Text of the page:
Making learning a lifestyle

Learning is not something that is done; it is something that is lived. A learning mindset is one that permeates every aspect of life and ensures continuous growth and development.

“There is no right time to start because learning should be seen as an ongoing process,” Grobler says, adding that this does not mean it has to be a formal and structured process. “It’s about researching, reading, watching Ted Talks, and listening to podcasts about a variety of topics … we have so many resources and platforms available and more access to information than ever before, so learning is easier than ever, and there is no excuse to stagnate.”

“This does not mean that lifelong learning is without challenges”, says Grobler. This is even more true when it comes to structured, formal executive education programmes. “It’s never easy to find a balance between professional and personal responsibilities; therefore, one of the most important things we offer our delegates is flexibility.” This extends to our delivery platforms, when delegates attend courses, the course duration, and how we assess delegates.

There are also tutors, business coaches, and learning coordinators available to offer continuous support to ensure that delegates stay motivated and receive the necessary academic and emotional support they need to excel.

Learning from the best

Graduate and postgraduate studies are theoretical and academic in nature, while executive education programmes are more experiential. Staying relevant means staying up to date in theory and practice. “Executive education is all about applied learning, so it is really practising, understanding, testing, and piloting what is being learnt in the classroom, and then doing so in the workplace,” Grobler says.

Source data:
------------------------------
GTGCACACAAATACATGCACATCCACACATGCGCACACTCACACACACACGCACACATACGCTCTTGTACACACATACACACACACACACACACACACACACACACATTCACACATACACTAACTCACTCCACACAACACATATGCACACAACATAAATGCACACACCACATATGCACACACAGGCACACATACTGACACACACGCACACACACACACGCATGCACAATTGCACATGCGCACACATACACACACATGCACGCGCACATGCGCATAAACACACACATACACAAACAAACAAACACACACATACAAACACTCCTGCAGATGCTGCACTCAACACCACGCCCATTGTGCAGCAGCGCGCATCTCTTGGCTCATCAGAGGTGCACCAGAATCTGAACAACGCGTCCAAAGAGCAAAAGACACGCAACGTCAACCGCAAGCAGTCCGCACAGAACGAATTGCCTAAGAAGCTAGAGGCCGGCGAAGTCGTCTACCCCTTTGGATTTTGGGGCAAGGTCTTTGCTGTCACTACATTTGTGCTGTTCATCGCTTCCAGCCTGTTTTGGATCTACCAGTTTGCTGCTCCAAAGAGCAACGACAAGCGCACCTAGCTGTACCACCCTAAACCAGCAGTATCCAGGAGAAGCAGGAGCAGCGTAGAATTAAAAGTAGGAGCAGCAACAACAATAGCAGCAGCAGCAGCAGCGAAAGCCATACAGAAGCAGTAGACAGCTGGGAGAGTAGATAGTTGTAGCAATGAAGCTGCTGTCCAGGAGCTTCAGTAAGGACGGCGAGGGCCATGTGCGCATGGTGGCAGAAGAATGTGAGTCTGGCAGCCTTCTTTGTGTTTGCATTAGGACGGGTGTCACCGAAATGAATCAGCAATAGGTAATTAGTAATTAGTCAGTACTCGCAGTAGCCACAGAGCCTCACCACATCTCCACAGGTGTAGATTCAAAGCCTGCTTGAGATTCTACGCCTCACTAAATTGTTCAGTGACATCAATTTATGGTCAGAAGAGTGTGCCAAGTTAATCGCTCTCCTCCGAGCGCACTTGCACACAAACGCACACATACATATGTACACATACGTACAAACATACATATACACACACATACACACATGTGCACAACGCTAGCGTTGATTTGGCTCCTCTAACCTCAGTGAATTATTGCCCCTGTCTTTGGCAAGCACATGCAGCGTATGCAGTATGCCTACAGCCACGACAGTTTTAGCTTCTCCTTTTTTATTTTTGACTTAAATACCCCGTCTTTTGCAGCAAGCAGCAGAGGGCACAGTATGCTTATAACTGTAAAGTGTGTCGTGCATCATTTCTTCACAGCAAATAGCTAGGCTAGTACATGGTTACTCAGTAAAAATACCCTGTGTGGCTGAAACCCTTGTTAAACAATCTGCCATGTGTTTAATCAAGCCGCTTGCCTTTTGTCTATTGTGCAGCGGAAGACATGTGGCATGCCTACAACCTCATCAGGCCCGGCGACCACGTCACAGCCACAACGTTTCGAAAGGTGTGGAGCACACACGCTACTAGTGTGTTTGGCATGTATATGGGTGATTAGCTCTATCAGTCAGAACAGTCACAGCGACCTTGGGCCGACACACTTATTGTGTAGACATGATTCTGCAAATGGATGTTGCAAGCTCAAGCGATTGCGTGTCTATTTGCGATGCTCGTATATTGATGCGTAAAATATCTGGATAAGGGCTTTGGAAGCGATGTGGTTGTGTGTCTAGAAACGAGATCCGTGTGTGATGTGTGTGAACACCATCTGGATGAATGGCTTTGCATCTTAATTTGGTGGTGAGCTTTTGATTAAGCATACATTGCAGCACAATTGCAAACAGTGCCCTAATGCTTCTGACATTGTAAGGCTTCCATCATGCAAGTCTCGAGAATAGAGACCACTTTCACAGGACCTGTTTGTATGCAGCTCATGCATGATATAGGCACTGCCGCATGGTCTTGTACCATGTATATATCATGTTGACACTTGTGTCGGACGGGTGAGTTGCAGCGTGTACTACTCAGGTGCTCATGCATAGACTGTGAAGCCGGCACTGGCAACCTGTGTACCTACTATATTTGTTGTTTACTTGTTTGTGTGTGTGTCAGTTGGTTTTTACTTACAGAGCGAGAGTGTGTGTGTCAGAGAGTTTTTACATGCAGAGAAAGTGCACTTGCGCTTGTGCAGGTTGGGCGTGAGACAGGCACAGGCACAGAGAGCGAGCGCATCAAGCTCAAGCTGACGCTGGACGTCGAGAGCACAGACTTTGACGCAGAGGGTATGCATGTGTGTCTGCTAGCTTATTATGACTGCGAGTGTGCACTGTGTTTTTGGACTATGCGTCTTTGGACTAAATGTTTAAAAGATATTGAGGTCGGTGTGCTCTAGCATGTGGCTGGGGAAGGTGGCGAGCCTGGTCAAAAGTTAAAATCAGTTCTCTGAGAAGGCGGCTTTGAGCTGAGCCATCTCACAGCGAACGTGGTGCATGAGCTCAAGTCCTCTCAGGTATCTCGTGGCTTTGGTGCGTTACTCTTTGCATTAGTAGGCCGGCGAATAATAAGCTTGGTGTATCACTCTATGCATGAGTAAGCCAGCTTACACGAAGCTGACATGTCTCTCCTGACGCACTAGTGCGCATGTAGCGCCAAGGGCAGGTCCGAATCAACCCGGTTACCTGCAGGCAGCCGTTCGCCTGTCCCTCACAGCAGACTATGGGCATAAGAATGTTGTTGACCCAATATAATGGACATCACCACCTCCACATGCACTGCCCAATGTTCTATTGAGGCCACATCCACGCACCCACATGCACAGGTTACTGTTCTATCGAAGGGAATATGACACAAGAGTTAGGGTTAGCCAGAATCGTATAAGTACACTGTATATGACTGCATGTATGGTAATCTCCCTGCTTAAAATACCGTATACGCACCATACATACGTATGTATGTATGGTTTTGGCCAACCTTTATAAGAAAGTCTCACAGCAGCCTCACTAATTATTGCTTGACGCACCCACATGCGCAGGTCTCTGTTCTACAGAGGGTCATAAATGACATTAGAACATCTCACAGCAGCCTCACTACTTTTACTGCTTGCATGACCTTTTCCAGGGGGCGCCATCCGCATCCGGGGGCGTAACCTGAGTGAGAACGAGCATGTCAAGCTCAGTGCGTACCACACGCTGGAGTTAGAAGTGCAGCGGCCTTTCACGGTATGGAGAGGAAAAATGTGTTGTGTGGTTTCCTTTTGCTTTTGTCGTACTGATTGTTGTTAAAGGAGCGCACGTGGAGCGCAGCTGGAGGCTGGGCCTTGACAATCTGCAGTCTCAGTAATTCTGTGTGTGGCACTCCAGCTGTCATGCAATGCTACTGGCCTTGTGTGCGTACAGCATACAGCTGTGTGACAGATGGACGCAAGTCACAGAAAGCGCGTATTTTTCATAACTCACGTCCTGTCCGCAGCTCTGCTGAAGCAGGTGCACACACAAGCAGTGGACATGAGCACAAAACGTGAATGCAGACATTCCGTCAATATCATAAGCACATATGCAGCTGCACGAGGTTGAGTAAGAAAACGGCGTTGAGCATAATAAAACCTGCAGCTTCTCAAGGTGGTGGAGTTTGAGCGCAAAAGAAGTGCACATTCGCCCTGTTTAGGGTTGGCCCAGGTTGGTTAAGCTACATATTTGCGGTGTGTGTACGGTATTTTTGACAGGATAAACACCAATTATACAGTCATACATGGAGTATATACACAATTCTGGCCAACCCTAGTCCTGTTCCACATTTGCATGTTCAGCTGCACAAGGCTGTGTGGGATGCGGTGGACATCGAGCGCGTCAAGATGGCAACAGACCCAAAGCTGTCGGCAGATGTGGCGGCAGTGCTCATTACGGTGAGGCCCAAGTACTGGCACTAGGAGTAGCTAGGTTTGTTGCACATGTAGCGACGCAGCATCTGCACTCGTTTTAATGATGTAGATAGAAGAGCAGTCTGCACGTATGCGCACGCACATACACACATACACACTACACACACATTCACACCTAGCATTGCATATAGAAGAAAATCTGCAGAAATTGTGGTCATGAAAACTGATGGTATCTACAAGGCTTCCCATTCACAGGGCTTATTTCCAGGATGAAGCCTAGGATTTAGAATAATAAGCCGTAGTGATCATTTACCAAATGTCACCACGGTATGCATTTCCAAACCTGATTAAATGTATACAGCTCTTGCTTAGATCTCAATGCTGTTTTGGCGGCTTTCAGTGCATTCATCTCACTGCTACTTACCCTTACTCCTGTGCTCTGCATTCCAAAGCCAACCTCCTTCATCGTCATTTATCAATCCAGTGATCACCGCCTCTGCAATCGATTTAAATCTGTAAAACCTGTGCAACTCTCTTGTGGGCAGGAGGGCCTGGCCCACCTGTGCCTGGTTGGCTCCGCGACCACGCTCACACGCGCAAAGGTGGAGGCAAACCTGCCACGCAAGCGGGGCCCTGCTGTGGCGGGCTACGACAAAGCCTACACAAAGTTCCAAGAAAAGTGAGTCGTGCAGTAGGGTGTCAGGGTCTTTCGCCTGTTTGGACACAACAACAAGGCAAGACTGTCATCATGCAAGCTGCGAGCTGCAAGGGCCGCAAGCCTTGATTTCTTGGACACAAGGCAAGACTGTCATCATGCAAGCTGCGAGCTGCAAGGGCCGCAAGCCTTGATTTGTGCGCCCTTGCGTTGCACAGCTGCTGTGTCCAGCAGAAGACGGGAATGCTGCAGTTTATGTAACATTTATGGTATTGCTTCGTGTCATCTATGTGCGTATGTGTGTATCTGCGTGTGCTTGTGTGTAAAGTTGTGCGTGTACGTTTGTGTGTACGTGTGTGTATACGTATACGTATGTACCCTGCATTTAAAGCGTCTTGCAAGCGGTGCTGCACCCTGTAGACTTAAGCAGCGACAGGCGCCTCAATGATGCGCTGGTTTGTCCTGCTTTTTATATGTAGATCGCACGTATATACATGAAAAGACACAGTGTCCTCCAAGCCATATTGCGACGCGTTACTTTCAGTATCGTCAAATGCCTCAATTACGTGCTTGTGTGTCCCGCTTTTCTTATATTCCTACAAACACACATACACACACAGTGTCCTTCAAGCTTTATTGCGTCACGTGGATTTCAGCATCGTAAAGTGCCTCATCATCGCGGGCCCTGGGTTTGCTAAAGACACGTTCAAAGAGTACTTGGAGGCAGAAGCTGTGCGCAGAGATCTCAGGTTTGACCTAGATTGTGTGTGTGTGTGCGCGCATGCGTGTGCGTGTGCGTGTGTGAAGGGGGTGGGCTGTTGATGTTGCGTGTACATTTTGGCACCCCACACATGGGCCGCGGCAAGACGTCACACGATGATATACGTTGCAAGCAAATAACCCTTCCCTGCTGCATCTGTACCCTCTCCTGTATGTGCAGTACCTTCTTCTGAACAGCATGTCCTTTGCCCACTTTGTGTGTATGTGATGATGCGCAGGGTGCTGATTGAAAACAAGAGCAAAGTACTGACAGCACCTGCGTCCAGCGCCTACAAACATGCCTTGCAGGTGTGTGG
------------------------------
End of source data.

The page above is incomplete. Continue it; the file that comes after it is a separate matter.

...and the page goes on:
This practical approach is why Wits Business School’s programmes are presented by what Grobler calls “pracademics”: “A lot of organisations and leaders are concerned that business schools may not be in touch with the realities of the world of work. Our teaching faculty have a good theoretical and technical base, but more than that, they have practical experience and have walked the journey themselves. So, if they talk about implementing a strategy, they can give real-world examples of the problems they faced and the solutions they implemented. We ensure that our delegates gain knowledge from someone who is speaking from experience. We get people from business to teach business.”

Futureproofing for businesses

Grobler says the pandemic and its impact has transformed the course of business, and there is no turning back to the way things were. “We’ve seen how fast things can change, and business leaders need the foresight to deal with complexity and disruption — Covid-19 showed us this very clearly.”

She believes the biggest threat to professionals and their careers is complacency: “It’s no longer the case that even big businesses are safe and secure, and in order to be truly successful companies and their executives must stay relevant. Complacency will see doors close, and this is why we aim to cultivate a learning and growth mindset in our delegates, to not only sustain their operations, but look for new opportunities that will have a meaningful impact on the world around them.”

For Wits Business School, working with pracademics ensures delegates receive the necessary theoretical knowledge and practical experience needed to stay ahead in their professional environments. Combined with the fostering of a growth mindset and lifelong learning, delegates are supported and challenged to grow personally and professionally, helping them to succeed and stay ahead.